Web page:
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Taking the law into their own hands: citizens in the South are strengthening access to justice for women, and Canada must support them

By Anne McLellan      

This is a sensitive, potentially dangerous time to be advancing women’s rights. Advocates and elected leaders must continue to be bold. Canada must continue to invest in women in the global South.

Tanzian girls, pictured. The Canadian government has placed the economic and social well-being of women at the centre of its international development goals. Now we must ensure access to justice is a central theme of this strategy, writes Anne McLellan. Photograph courtesy of Flickr

Tanzania feels like one of the most challenging places in the world to be a woman. Almost half of all Tanzanian women have faced physical or sexual violence, and while 70 per cent of people live on less than $2 per day, poverty is highest among female headed households. I learned this as I trekked 104 km through the Great African Rift Valley and savannah bush on a charity walk in support of Crossroads International.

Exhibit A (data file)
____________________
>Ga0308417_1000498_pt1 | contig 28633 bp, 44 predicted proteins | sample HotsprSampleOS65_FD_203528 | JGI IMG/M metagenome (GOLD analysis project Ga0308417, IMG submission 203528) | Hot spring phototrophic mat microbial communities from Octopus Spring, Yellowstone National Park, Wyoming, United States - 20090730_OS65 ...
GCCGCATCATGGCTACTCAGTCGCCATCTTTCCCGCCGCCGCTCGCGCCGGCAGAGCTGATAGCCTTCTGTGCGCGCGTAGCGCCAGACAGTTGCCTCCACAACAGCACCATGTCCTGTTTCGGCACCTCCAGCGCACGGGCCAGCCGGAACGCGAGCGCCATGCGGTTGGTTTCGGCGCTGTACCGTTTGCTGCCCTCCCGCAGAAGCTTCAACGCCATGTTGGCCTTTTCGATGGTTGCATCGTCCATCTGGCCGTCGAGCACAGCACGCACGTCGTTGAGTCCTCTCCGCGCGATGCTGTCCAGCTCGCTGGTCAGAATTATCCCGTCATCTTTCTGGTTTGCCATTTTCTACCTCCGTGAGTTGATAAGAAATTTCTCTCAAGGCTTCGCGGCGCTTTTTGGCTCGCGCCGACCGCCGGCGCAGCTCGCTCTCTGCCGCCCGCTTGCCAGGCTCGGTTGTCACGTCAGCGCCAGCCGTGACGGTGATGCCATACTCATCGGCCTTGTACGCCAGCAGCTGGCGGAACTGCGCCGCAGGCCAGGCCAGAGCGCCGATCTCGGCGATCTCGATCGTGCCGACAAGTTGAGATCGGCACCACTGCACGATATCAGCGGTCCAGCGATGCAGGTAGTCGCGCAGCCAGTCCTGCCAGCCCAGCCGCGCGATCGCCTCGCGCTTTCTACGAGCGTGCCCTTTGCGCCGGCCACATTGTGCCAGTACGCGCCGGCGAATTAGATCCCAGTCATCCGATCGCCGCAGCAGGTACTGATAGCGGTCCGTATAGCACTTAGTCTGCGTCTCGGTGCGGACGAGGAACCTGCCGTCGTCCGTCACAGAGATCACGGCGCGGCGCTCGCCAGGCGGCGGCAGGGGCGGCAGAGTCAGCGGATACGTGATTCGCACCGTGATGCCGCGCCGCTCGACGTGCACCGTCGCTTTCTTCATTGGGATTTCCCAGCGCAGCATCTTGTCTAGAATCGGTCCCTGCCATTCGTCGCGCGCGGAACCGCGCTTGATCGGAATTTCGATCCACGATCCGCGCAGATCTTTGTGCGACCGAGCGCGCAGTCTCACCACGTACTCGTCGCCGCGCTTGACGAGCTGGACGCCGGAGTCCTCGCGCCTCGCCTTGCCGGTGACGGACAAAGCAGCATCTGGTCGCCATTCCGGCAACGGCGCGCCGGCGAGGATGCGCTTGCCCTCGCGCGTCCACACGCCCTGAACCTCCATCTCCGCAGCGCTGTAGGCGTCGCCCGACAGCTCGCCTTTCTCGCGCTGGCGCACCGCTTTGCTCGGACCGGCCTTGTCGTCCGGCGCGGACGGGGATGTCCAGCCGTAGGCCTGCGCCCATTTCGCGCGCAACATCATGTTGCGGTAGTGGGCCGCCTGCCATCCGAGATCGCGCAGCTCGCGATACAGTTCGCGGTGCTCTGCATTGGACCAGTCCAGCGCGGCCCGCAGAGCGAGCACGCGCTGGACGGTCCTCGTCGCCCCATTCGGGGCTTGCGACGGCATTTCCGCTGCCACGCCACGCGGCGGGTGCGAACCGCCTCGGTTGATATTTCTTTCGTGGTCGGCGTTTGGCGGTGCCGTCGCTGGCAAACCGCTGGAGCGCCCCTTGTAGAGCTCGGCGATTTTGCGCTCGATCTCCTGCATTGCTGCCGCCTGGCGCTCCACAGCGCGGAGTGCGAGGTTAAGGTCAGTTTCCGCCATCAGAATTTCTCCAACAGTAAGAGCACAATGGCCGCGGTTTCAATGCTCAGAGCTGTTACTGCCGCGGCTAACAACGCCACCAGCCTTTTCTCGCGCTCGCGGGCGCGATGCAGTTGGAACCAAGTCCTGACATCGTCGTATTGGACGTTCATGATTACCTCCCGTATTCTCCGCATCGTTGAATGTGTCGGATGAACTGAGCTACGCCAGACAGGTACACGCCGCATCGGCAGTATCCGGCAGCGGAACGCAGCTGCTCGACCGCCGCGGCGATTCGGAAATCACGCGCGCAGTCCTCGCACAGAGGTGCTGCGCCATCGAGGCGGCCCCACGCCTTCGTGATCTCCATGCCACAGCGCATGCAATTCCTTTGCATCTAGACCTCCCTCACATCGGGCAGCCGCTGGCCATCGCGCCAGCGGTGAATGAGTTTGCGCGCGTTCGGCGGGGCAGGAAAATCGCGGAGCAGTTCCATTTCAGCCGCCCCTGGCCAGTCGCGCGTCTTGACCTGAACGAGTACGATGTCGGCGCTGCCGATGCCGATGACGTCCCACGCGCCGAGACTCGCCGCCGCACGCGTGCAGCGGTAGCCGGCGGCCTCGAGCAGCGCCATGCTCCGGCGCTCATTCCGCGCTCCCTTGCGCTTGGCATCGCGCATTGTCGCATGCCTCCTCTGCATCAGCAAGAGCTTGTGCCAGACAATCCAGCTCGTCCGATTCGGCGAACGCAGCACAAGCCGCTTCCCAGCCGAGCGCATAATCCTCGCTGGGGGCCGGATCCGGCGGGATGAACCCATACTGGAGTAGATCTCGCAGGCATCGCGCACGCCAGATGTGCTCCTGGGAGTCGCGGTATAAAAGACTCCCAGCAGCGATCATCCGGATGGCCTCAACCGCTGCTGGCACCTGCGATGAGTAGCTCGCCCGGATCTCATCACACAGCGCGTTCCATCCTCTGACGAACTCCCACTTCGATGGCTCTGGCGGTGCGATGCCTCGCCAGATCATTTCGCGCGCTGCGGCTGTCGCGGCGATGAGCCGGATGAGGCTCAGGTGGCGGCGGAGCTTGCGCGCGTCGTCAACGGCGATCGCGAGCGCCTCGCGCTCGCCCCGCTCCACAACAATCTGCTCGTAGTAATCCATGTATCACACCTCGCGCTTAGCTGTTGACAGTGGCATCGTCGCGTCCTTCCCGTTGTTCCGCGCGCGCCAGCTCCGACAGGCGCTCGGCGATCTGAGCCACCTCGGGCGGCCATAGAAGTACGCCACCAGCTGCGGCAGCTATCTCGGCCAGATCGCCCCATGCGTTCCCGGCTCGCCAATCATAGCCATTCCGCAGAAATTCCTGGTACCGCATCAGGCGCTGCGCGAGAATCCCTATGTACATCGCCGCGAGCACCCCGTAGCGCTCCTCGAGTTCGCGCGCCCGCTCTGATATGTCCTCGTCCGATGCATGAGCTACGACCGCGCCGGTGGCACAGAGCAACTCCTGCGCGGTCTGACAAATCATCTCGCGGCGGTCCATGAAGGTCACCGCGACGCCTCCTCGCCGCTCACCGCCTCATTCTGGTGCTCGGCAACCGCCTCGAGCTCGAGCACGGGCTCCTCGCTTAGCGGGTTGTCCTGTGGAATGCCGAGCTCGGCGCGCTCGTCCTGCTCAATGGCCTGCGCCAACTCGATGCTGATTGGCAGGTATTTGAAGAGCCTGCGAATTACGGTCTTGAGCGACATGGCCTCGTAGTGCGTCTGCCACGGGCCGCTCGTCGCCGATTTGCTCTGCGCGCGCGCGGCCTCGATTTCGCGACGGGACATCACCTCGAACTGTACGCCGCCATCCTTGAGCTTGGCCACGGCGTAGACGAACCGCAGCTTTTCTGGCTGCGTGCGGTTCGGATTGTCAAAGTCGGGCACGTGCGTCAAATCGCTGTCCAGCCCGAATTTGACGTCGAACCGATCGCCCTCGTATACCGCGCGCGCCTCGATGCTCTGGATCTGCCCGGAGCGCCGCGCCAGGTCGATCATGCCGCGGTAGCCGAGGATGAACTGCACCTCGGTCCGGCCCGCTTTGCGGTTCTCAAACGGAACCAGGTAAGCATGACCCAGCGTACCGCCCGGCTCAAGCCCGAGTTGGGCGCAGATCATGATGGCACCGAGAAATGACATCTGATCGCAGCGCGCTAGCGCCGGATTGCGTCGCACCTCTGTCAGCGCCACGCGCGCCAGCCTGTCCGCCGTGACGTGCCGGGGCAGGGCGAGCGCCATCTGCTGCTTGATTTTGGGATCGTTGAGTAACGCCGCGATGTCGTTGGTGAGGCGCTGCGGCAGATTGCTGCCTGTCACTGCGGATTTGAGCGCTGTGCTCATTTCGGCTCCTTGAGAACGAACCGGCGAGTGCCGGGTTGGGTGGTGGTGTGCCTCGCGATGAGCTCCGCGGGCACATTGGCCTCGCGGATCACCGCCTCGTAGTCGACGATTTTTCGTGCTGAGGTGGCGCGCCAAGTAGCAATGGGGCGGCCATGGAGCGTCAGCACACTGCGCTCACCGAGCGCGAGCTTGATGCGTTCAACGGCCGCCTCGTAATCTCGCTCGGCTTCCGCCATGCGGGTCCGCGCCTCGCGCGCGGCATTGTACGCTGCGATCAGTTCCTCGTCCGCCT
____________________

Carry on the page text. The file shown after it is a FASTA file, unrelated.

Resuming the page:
Disclosure: The licence to share this op-ed widely was purchased after its publication date. All op-eds that appear in The Hill Times, including this one, pass through the editorial-oversight process, which includes fact-checks and edits for style, grammar, and punctuation. Editorial is not involved in the licensing process.
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